In 1864, Union burial crews interred at least 103 Union dead on the grounds of Kenmore, the elegant plantation home of Fielding Lewis and Betty Washington Lewis–George Washington’s sister. By then, Kenmore amounted only to a handful of acres, and exactly where on the grounds the dead were buried is not entirely clear. But, research by Noel Harrison (we’ll post on this in the future) has confirmed that the famous series of images taken of Fredericksburg burials in May 1864 was taken only a few hundred feet from Kenmore’s back door. It is highly likely that the graves in that series of images (one of which is below) constitute some of the dead recorded to have been buried at Kenmore.
Donald Pfanz, who has written a book on the creation of the National Cemetery, learned of one more soldier from Kenmore, discovered in 1929. What follows is derived from his upcoming book:
Among the many buildings in Fredericksburg used as field hospitals in May 1864 was “Kenmore,” the 18th century home of Colonel Fielding Lewis. Many soldiers died at field hospitals, and Kenmore was no exception. The Roll of Honor identifies no fewer than 102 soldiers buried on the grounds of the house. Of that number, just one could be identified by war’s end: Private Chauncey I. Dunn of the 19th Maine Volunteers. The remains of Dunn and the other soldiers were taken up and reburied at Fredericksburg National Cemetery immediately after the war (Grave #2050).
Kenmore brought forth an additional grave in 1929. On November 12, workmen at the house uncovered a moldering coffin at the site of the antebellum kitchen. Scattered among the human remains were the coat button, breastplate, and belt buckle of a Union soldier. Concluding that the soldier must have died during the 1862 Battle of Fredericksburg, local citizens made plans to re-inter the soldier at Fredericksburg National Cemetery on December 13, the 67th anniversary of the battle. The army placed the soldier’s remains in a flag-draped casket and carried them to Fredericksburg National Cemetery on a caisson pulled by six horses belonging to Battery F of the 111th Field Artillery. The cortege began at Kenmore and headed east on Lewis Street to Caroline Street, then south on Caroline to Lafayette Boulevard. There the procession turned west and proceeded to the cemetery entrance at the foot of Marye’s Heights.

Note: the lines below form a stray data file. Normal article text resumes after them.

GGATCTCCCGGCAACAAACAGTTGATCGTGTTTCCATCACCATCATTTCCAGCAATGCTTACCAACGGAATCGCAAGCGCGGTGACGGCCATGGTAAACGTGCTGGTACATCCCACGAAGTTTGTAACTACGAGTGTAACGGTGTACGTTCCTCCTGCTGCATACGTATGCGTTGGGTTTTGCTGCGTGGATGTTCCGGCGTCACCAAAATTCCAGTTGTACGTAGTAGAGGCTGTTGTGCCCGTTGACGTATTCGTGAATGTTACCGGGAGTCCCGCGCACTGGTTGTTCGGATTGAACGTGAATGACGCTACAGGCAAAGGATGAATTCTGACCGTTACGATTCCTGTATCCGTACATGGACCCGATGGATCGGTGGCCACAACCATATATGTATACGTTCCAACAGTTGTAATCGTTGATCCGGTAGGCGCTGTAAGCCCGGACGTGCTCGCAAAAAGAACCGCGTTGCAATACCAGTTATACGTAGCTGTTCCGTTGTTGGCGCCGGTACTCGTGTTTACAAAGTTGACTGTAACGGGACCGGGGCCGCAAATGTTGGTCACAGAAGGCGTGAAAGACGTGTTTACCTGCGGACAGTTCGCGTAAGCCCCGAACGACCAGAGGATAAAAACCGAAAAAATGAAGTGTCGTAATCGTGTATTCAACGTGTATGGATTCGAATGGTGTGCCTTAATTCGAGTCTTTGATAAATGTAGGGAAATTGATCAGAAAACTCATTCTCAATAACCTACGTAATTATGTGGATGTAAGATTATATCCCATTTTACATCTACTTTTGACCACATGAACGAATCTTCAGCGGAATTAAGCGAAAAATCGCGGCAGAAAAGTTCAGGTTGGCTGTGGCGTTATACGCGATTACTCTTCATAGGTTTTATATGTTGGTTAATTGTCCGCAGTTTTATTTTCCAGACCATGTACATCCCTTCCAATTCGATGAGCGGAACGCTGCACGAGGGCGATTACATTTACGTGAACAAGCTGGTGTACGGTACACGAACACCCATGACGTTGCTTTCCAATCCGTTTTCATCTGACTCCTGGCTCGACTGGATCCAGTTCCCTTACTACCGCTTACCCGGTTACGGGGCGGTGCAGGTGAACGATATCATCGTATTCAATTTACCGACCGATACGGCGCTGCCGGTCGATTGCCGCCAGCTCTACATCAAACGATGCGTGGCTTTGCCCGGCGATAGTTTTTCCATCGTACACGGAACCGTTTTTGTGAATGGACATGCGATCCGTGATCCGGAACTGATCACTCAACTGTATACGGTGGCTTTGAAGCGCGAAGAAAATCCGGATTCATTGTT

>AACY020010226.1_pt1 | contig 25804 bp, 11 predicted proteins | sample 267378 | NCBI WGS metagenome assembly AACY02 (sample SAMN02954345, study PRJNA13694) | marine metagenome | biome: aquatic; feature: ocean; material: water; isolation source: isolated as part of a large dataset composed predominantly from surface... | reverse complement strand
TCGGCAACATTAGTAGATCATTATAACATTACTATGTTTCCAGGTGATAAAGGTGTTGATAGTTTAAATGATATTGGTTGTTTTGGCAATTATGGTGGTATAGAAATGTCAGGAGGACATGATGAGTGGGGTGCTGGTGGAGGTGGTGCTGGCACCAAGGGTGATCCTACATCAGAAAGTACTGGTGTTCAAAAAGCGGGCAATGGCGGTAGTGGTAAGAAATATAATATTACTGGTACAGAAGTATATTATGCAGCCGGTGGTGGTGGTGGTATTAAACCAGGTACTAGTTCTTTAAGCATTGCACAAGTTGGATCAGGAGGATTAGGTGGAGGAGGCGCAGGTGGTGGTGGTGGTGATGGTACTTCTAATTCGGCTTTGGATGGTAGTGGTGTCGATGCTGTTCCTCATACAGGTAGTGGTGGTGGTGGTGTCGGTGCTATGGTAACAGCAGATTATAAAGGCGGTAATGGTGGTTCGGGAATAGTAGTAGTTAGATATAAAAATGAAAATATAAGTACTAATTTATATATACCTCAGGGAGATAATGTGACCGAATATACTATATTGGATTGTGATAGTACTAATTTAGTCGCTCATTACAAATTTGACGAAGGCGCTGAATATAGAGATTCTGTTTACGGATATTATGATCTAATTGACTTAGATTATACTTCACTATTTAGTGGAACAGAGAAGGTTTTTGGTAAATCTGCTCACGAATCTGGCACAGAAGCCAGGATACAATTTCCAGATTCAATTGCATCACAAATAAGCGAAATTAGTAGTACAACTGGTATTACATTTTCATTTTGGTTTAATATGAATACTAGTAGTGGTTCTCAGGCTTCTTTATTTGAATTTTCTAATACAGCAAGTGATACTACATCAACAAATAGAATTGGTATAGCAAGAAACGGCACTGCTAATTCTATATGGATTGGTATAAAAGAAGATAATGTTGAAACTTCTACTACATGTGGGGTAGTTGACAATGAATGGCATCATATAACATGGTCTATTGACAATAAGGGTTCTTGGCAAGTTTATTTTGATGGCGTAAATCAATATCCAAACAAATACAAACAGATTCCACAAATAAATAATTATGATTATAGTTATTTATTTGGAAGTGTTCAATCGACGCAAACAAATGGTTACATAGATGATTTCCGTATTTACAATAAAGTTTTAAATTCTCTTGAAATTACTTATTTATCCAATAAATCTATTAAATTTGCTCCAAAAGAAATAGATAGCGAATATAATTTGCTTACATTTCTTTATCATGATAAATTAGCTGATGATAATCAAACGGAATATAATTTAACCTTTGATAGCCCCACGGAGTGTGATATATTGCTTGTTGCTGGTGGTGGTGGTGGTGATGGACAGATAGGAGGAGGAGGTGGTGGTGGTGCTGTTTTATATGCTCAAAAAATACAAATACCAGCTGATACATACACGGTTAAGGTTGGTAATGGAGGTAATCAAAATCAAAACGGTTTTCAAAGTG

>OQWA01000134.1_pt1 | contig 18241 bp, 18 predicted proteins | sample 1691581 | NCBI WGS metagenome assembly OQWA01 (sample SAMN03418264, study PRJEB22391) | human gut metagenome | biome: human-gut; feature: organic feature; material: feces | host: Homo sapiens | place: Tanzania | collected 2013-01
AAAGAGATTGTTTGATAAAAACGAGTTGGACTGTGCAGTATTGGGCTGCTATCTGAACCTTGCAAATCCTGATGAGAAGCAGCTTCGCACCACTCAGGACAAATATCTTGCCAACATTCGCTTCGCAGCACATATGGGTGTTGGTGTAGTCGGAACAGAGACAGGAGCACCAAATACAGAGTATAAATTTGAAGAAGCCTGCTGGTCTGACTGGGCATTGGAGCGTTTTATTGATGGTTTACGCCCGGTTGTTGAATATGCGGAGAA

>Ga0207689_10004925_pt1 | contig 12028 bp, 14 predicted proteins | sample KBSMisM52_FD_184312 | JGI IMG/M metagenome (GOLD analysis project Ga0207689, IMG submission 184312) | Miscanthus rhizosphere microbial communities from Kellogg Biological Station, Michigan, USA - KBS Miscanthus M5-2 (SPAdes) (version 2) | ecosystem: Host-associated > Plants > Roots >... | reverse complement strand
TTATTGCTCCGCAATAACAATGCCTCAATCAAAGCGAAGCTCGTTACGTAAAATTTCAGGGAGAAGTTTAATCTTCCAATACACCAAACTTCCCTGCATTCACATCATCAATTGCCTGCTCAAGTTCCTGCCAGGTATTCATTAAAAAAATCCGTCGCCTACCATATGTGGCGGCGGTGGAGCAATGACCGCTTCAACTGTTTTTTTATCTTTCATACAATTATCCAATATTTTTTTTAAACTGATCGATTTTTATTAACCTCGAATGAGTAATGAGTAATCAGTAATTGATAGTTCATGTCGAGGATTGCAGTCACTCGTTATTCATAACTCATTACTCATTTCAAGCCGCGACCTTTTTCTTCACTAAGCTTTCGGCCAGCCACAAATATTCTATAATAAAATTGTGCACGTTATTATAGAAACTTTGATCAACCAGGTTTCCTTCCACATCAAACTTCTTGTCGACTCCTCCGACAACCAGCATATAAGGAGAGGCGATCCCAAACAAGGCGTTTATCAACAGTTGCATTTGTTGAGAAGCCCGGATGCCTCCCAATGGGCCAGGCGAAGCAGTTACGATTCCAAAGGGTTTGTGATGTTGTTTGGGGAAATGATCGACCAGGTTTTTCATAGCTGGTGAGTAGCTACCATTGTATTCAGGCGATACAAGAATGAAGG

Delegates from the Kenmore Association, the Bowen-Franklin-Knox Post of the American Legion, the Battlefield Park Memorial Commission, and other organizations followed the caisson in automobiles. Fredericksburg Boy Scouts provided an honor guard for the occasion, while Battlefield Commission members Major-General John L. Clem, Colonel Tenney Ross, and Confederate veteran Vivian Minor Fleming acted as honorary pallbearers.
The interment ceremony was a simple affair. The Reverend Laurence Brent, rector of Trinity Episcopal Church, committed the remains to the earth, a male quartet performed a couple of musical selections, and Battery F fired a salute. Reverend Brent then said a prayer over the grave, after which a bugler sounded “Taps” to bring the service to a close. The interment of this unidentified soldier was among the cemetery’s last Civil War interments.